Flowers: For some reason, floral arrangements cost in the thousands where I live. I'm not sure why. I am allergic to many flowers, and Mr. Toots-to-be is reminded of his parents' funerals. And flowers die, so what's the point? While I have friends who have recommended CostCo flowers, we are opting with almost none at all. Our wedding is outdoors. For our reception place, we will decorate (it is quite drab otherwise) with potted plants, some bought and some rented. Purchased plants will go to friends and family who have helped us out. We'll have fruit baskets as centerpieces. Folks can take home fruit, and the rest will be donated to a local soup kitchen. It helps that we're in California, the land of cheap summer fruit. (Savings: About $800-1200.)
Wedding cake: I think wedding cake is just fine but it doesn't excite me. It's just very, very expensive cake. Sometimes it's good, or even quite good, but often it's not. Some friends had a cake in the shape of a castle, and that's cool, but... if it doesn't make me excited, and doesn't make Mr. Toots-to-be excited, then why have it? But I do love dessert. Mr. Toots-to-be doesn't have quite my sweet tooth, but he particularly loves molten chocolate cakes. So that's what we're having, in individual portions. Saves on the cake cutting fee. (Savings: I'm not sure how much we saved, because our dessert is bundled with all our other food.)
Shop Around: We found a cheaper source of nice rental linens and plates, so we went with them instead of our caterer's. We chose our caterer in part because they were willing to work with this other group's stuff. Also, I found flatware online for sale online cheaper than we could rent it. It's barely a step above disposable, but I can sell it later or donate it to a good cause. (Savings: $500.)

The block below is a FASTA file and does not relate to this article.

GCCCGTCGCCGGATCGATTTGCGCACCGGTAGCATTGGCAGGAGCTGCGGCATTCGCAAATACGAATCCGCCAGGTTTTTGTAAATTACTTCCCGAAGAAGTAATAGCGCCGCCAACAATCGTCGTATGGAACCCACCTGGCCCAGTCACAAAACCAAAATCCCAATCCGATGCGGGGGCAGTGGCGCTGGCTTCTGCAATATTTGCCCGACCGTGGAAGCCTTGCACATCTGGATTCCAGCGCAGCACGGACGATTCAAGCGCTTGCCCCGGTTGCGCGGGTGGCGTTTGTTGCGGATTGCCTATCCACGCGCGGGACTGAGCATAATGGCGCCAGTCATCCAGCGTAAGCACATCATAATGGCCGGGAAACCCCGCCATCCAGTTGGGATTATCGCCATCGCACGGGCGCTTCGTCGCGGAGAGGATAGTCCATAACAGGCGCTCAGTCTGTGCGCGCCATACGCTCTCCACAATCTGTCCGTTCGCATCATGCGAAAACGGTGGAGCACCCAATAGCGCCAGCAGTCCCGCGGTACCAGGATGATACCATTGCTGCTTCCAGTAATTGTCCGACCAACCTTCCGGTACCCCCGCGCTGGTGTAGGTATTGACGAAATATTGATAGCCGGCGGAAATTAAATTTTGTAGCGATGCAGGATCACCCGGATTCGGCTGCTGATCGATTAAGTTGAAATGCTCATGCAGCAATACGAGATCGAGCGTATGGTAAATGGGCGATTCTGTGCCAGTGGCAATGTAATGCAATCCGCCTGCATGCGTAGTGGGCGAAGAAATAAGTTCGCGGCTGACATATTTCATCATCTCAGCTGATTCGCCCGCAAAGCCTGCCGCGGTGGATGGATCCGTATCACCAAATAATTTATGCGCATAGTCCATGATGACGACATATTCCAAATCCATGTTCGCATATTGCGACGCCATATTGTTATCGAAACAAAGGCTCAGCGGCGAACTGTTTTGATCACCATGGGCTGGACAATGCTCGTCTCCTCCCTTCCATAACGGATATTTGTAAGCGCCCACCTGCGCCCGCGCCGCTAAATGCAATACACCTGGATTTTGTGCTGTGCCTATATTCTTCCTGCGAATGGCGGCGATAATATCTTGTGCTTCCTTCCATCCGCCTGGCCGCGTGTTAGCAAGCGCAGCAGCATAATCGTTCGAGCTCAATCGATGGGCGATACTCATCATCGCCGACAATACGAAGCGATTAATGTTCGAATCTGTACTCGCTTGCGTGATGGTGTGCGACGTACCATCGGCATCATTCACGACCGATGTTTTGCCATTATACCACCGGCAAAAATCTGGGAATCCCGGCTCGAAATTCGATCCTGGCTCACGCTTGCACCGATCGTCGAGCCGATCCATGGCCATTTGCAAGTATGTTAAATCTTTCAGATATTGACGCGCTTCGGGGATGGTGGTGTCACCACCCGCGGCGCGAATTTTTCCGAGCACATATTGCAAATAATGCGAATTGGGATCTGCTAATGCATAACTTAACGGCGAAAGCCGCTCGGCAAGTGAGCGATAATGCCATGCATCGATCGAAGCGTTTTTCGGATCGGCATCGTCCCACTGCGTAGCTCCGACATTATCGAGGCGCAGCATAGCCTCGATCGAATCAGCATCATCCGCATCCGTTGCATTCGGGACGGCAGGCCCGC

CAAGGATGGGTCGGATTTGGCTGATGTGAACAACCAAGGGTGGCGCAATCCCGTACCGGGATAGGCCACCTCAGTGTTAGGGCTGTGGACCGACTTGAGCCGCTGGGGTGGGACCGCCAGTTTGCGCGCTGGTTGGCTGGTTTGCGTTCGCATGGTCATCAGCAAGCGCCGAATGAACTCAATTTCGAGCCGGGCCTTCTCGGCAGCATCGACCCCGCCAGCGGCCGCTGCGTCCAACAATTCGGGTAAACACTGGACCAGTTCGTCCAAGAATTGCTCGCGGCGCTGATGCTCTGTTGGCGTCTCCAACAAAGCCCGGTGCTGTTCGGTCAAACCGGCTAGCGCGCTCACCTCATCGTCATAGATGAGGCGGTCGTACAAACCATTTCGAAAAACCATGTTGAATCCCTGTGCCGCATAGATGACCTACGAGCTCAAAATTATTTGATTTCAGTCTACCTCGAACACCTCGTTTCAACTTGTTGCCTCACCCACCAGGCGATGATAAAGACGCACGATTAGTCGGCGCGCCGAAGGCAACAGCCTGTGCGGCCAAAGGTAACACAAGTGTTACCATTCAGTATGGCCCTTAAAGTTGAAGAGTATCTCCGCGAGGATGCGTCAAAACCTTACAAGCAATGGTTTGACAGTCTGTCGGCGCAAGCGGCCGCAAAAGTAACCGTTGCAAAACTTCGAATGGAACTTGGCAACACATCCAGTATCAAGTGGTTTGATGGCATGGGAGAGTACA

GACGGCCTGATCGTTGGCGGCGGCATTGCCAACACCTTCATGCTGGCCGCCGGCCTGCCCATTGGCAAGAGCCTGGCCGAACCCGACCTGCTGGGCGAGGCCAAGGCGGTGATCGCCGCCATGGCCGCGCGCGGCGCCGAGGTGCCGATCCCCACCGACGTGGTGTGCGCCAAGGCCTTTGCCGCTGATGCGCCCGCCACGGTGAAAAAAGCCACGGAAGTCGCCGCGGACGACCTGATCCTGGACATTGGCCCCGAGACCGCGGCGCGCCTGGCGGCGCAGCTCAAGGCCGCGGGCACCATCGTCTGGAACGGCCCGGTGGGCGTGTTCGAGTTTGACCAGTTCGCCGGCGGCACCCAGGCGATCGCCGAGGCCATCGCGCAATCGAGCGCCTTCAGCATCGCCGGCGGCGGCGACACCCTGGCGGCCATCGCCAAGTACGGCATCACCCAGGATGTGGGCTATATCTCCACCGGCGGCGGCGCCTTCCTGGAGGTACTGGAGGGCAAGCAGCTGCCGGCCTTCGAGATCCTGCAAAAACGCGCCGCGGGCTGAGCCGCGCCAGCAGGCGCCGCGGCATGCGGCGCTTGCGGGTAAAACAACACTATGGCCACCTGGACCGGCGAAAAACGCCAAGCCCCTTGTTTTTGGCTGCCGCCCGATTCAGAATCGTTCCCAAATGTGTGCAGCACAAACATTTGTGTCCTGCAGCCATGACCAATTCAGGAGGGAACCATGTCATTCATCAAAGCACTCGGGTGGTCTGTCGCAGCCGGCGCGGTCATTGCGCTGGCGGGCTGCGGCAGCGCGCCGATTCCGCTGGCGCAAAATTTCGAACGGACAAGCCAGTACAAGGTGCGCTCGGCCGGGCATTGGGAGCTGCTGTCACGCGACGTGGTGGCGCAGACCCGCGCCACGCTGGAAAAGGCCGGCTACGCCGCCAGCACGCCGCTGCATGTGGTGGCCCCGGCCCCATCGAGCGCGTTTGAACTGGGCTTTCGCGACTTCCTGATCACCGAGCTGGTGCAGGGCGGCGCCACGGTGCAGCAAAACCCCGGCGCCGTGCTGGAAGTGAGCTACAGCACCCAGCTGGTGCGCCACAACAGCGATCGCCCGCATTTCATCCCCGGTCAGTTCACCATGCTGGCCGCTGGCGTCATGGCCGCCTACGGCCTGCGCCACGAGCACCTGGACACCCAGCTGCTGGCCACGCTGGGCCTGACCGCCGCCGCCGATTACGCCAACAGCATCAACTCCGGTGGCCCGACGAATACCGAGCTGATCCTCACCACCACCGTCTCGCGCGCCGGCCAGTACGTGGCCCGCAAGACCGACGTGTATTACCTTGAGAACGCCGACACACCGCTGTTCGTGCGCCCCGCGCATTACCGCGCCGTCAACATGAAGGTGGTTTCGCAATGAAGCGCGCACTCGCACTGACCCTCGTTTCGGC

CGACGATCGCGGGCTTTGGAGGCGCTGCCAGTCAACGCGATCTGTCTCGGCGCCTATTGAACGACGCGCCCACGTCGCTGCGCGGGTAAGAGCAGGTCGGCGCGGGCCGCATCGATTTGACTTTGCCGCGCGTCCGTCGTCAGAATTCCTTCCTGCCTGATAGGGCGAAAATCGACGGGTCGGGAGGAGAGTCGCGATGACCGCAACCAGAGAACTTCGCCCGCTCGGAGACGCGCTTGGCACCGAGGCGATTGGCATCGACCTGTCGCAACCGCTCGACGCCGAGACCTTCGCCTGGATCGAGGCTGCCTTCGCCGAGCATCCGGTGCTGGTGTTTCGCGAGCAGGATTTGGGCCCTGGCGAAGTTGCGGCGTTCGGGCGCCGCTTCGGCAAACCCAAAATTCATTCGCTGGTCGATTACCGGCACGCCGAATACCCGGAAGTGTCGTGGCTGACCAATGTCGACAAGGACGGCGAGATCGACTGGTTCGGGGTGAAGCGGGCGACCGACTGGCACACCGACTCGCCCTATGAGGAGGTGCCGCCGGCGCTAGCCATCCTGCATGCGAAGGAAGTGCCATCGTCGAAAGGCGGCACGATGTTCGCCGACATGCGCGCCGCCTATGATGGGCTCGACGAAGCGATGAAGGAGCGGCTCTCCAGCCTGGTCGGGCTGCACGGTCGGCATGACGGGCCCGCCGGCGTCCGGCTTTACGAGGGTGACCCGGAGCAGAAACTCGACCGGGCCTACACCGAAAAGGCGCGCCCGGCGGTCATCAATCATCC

Music: We have an iPod. We can hook it up to our site's sound system. Enough said. (Savings: Lots, though we have to find a CD with klezmer music somewhere.)
The Site: We thought about having a late night cocktail reception for our wedding, but then it turned out that renting a social hall at a synagogue if we're members, which we had to be to get the rabbi we wanted was a fraction of the cost of renting a club or any other place. Though part of me still wishes that we'd rented out the social hall at the zoo. (Savings: Well, compared to our other choices in the area, about $3500.)
Morning Wedding: This saves money in so many ways. The food doesn't have to be a sit-down dinner buffet. Only the serious drinkers expect lots of alcohol. The site is cheaper. Now I just have to wake up on time.
Save-the-Date: Folks will tell you that you need a whole mailing for this. Why, I say, when most of your friends and family are on email? This is where we came off being cheap but we didn't care. We're sending paper invitations, why send paper invitations and paper save-the-date cards? One could argue that you can evite the whole thing, but we're not going that far. (Savings: About $200 and time.)
No Wedding Planner: Call me a control freak, but I just don't know of any non-traditional wedding planners, let alone a wedding planner who I could trust to save me money rather than cost me an extra 20%.
In the battle of Toots & Mr. Toots vs. the Wedding-Industrial complex, I'd like to say we've won, but in many ways, we haven't. We're spending more money than we expected or wanted to, but I think we've also managed to avoid the stuff that makes us ill, too. I think it's because we've had no family involvement in any of our decisions. Getting married in our mid-thirties helps. But in the end, we'll be pretty, people will be fed, and we'll be a married couple by the end, which is what it's really about, anyway. Not about painted chocolate-dipped glasses hand-tied by children, but about two people thinking that they might actually want to be stuck together for the rest of their lives.